Master Sgt. Christopher Mcluckie says UK ROTC cadets in dress uniform are placing small flags in memory of each of the nearly 3,000 victims of 9/11 on the front lawn of UK's Main Building facing South Limestone.  From a podium, cadets will also read the name of each victim throughout the day.

A large flag has also been erected, and a cadet is continually marching in front of the flag carrying a replica rifle until all names have been read.

An annual event, the vigil began at the exact time that the attacks began, 8:42 a.m. and will continue


By Lori Minter

The University of Kentucky has released its Dean's List for the spring 2017 semester.  A total of 6,412 students were recognized for their outstanding academic performance. 

To make a Dean’s List in one of the UK colleges, a student must earn a grade point average of 3.6 or higher and must have earned 12 credits or more in that semester, excluding credits earned in pass-fail classes.  Some UK colleges require a 3.5 GPA to make the Dean’s List.

The full Dean's List can be accessed by visiting:

UK is the University for Kentucky. At UK, we are educating more students, treating more patients with complex illnesses and conducting more research and service than at any time in our 150-year history. To read more about the UK story and how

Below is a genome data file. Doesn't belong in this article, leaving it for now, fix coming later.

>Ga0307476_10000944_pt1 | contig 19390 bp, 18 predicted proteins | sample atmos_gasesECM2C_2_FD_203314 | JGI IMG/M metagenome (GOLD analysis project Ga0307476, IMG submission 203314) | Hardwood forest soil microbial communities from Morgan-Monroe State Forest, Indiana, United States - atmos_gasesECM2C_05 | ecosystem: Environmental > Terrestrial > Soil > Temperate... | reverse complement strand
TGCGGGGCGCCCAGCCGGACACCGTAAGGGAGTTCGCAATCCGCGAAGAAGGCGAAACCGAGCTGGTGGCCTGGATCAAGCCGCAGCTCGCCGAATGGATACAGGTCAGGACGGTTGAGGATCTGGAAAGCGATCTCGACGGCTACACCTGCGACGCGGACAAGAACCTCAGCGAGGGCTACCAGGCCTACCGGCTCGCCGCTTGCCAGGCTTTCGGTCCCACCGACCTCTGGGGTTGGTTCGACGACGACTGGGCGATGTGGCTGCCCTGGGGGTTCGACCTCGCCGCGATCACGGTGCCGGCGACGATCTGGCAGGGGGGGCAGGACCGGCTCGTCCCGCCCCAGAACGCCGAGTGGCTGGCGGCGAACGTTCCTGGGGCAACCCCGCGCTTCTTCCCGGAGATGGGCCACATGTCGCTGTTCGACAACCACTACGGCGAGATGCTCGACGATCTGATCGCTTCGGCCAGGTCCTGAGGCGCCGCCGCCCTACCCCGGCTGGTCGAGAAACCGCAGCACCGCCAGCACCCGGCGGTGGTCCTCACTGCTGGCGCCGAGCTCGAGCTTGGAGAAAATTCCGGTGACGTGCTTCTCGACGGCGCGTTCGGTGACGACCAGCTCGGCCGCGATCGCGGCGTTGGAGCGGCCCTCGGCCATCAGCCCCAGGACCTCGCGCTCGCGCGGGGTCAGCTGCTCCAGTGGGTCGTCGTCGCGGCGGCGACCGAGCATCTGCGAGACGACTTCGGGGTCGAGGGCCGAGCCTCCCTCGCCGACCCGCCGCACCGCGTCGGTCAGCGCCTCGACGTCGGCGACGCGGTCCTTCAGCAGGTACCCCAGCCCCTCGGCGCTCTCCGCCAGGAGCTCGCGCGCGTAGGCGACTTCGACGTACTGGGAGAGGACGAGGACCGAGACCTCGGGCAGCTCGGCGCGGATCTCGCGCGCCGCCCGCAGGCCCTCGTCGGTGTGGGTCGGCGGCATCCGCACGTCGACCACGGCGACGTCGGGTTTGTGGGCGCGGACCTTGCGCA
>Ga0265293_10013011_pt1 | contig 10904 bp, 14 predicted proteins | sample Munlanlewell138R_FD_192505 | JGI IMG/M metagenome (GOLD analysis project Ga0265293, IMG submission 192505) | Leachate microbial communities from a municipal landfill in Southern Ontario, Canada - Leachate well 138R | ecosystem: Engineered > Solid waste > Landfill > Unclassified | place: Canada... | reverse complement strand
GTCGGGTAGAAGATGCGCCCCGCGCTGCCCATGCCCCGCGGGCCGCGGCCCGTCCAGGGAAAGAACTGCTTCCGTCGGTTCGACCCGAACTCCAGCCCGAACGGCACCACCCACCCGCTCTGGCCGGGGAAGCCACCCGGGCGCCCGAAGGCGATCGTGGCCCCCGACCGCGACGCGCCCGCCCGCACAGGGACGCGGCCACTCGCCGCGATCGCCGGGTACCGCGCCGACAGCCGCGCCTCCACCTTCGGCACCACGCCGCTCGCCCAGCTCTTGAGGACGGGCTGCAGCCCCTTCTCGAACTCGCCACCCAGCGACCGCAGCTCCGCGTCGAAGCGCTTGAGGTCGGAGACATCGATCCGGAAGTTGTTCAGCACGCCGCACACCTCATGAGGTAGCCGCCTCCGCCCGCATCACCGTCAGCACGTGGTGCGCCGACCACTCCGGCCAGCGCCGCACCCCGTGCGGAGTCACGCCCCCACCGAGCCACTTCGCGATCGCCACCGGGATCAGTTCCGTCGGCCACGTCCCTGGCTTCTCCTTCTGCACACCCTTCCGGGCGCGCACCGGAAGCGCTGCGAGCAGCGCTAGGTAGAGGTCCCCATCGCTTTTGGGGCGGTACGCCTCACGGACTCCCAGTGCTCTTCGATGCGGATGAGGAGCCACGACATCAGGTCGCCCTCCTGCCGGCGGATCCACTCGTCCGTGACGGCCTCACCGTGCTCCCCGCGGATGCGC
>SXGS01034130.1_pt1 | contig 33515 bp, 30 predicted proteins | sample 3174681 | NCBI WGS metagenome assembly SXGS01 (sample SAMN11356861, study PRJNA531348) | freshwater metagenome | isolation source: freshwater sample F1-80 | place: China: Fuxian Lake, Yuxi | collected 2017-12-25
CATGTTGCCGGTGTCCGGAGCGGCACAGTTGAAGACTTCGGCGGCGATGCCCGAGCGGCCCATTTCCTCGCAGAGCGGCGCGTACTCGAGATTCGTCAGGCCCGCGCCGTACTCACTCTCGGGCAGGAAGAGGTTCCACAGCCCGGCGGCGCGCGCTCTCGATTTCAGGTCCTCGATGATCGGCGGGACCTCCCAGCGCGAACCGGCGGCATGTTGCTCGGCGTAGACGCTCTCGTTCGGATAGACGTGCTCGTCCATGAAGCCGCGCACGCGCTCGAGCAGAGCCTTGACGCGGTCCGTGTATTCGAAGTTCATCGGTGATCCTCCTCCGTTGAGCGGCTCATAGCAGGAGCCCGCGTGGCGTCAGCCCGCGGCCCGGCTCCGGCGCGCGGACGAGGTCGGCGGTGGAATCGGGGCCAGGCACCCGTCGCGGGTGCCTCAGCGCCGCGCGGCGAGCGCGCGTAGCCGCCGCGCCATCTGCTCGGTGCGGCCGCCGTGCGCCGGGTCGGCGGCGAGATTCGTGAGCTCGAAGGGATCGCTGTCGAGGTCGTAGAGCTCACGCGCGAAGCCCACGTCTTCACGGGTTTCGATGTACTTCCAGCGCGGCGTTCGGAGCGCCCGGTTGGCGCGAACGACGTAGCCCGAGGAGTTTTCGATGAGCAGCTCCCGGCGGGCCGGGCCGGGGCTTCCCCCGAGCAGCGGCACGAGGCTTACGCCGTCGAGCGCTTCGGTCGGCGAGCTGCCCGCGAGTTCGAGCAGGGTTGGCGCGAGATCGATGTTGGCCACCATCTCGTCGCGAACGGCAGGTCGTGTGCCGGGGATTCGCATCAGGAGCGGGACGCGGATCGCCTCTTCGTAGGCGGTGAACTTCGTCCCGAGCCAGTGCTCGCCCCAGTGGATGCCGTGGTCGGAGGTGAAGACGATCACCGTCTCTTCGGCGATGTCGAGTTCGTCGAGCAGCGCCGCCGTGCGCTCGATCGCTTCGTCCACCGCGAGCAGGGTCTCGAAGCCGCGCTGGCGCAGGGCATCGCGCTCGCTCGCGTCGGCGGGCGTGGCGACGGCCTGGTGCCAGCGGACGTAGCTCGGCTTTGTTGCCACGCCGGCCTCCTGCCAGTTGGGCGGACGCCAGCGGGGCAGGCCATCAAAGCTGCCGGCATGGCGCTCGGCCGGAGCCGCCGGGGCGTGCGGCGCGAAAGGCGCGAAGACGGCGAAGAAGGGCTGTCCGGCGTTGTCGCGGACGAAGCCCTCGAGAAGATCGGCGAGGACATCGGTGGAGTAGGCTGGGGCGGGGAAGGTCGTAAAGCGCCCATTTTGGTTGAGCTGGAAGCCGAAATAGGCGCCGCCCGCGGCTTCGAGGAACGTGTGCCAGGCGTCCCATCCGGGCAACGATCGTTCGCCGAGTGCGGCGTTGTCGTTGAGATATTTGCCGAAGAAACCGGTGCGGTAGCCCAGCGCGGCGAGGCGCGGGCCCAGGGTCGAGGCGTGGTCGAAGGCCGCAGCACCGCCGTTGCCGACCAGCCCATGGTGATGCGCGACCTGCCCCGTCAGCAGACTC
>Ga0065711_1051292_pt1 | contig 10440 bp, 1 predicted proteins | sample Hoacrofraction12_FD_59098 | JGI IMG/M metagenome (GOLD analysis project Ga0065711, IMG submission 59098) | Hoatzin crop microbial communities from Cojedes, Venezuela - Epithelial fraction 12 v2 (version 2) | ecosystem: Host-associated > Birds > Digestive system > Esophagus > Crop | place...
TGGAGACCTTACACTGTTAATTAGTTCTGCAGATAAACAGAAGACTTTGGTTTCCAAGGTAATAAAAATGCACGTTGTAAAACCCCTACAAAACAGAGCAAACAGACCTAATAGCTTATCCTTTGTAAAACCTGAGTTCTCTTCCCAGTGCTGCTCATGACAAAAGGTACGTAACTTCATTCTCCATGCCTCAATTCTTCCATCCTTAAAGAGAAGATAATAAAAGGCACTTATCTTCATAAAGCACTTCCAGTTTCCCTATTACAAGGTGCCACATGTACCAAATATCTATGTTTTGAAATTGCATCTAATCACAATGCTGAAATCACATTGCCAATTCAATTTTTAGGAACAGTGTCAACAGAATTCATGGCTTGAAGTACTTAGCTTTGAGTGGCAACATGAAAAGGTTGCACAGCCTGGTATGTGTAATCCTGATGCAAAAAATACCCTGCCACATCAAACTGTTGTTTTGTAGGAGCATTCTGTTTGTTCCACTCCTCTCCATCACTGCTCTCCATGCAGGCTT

By Lori Minter

A record number of students made the University of Kentucky Dean's List for the fall 2016 semester. The 7,408 students were recognized for their outstanding academic performance.  That's an increase of more than 200 over the previous record reached in fall 2015 when the number of students on the UK Dean's List surpassed 7,000 for the first time.  Last semester's Dean's List includes over 700 more students than the spring 2016 semester's list.

To make a Dean’s List in one of the UK colleges, a student must earn a grade point average of 3.6 or higher and must have earned 12 credits or more in that semester, excluding credits earned in pass-fail classes.  Some UK colleges require a 3.5 GPA to make the Dean’s List.

The full Dean's List can be accessed by visiting


By Samantha Ponder